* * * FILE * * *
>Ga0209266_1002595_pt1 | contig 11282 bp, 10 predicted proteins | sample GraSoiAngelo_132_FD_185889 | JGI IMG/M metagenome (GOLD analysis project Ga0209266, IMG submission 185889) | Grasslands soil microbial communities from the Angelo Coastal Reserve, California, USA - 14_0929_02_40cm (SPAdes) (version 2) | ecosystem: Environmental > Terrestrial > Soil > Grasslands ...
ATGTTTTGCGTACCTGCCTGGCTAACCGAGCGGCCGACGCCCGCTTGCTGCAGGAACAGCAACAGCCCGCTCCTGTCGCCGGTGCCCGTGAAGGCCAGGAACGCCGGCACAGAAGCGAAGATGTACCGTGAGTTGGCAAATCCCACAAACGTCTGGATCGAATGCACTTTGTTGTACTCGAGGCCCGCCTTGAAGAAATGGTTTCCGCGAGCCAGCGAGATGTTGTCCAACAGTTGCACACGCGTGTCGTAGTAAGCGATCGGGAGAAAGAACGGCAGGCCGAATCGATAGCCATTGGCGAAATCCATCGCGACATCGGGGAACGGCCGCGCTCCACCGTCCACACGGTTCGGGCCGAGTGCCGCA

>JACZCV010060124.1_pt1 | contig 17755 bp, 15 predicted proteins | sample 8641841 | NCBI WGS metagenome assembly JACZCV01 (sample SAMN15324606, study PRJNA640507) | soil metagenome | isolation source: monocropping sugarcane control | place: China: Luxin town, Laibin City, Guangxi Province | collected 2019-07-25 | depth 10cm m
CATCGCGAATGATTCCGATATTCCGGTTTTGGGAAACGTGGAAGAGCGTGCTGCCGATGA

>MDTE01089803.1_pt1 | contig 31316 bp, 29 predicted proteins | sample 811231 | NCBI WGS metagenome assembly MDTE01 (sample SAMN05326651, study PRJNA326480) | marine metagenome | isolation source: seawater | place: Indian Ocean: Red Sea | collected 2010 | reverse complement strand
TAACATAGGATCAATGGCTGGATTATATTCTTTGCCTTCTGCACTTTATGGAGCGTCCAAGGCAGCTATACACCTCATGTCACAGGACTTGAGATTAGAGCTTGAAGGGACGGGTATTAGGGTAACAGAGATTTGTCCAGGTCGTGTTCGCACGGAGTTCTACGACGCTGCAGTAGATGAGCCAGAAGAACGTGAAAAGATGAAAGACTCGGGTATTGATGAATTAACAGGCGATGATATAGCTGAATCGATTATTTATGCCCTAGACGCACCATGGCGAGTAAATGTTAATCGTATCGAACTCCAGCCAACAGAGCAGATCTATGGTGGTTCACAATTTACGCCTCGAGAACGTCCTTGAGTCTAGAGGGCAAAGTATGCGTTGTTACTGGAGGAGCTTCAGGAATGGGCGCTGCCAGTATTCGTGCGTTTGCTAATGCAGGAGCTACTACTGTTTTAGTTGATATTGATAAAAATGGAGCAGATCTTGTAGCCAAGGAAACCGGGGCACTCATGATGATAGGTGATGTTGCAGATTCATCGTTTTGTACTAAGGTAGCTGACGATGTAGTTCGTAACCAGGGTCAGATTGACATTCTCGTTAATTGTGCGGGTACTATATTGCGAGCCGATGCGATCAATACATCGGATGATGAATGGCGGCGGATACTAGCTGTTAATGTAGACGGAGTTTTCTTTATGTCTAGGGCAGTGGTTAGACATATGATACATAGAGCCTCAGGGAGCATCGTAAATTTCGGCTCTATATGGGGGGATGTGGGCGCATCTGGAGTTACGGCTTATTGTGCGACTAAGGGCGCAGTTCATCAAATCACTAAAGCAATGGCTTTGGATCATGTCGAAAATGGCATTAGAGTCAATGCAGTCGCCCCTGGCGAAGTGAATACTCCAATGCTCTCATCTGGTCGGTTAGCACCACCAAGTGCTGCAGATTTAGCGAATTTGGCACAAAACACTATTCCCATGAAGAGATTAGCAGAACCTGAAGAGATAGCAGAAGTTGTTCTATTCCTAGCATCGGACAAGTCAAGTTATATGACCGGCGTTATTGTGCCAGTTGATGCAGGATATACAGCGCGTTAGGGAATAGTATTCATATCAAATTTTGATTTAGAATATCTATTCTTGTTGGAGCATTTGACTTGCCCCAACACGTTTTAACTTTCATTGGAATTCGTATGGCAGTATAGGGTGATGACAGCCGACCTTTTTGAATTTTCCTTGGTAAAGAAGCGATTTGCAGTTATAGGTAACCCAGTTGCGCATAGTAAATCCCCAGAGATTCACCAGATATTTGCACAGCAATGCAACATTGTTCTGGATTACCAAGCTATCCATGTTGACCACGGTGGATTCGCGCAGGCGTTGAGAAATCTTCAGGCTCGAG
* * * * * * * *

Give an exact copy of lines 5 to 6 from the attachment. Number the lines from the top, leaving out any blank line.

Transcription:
>MDTE01089803.1_pt1 | contig 31316 bp, 29 predicted proteins | sample 811231 | NCBI WGS metagenome assembly MDTE01 (sample SAMN05326651, study PRJNA326480) | marine metagenome | isolation source: seawater | place: Indian Ocean: Red Sea | collected 2010 | reverse complement strand
TAACATAGGATCAATGGCTGGATTATATTCTTTGCCTTCTGCACTTTATGGAGCGTCCAAGGCAGCTATACACCTCATGTCACAGGACTTGAGATTAGAGCTTGAAGGGACGGGTATTAGGGTAACAGAGATTTGTCCAGGTCGTGTTCGCACGGAGTTCTACGACGCTGCAGTAGATGAGCCAGAAGAACGTGAAAAGATGAAAGACTCGGGTATTGATGAATTAACAGGCGATGATATAGCTGAATCGATTATTTATGCCCTAGACGCACCATGGCGAGTAAATGTTAATCGTATCGAACTCCAGCCAACAGAGCAGATCTATGGTGGTTCACAATTTACGCCTCGAGAACGTCCTTGAGTCTAGAGGGCAAAGTATGCGTTGTTACTGGAGGAGCTTCAGGAATGGGCGCTGCCAGTATTCGTGCGTTTGCTAATGCAGGAGCTACTACTGTTTTAGTTGATATTGATAAAAATGGAGCAGATCTTGTAGCCAAGGAAACCGGGGCACTCATGATGATAGGTGATGTTGCAGATTCATCGTTTTGTACTAAGGTAGCTGACGATGTAGTTCGTAACCAGGGTCAGATTGACATTCTCGTTAATTGTGCGGGTACTATATTGCGAGCCGATGCGATCAATACATCGGATGATGAATGGCGGCGGATACTAGCTGTTAATGTAGACGGAGTTTTCTTTATGTCTAGGGCAGTGGTTAGACATATGATACATAGAGCCTCAGGGAGCATCGTAAATTTCGGCTCTATATGGGGGGATGTGGGCGCATCTGGAGTTACGGCTTATTGTGCGACTAAGGGCGCAGTTCATCAAATCACTAAAGCAATGGCTTTGGATCATGTCGAAAATGGCATTAGAGTCAATGCAGTCGCCCCTGGCGAAGTGAATACTCCAATGCTCTCATCTGGTCGGTTAGCACCACCAAGTGCTGCAGATTTAGCGAATTTGGCACAAAACACTATTCCCATGAAGAGATTAGCAGAACCTGAAGAGATAGCAGAAGTTGTTCTATTCCTAGCATCGGACAAGTCAAGTTATATGACCGGCGTTATTGTGCCAGTTGATGCAGGATATACAGCGCGTTAGGGAATAGTATTCATATCAAATTTTGATTTAGAATATCTATTCTTGTTGGAGCATTTGACTTGCCCCAACACGTTTTAACTTTCATTGGAATTCGTATGGCAGTATAGGGTGATGACAGCCGACCTTTTTGAATTTTCCTTGGTAAAGAAGCGATTTGCAGTTATAGGTAACCCAGTTGCGCATAGTAAATCCCCAGAGATTCACCAGATATTTGCACAGCAATGCAACATTGTTCTGGATTACCAAGCTATCCATGTTGACCACGGTGGATTCGCGCAGGCGTTGAGAAATCTTCAGGCTCGAG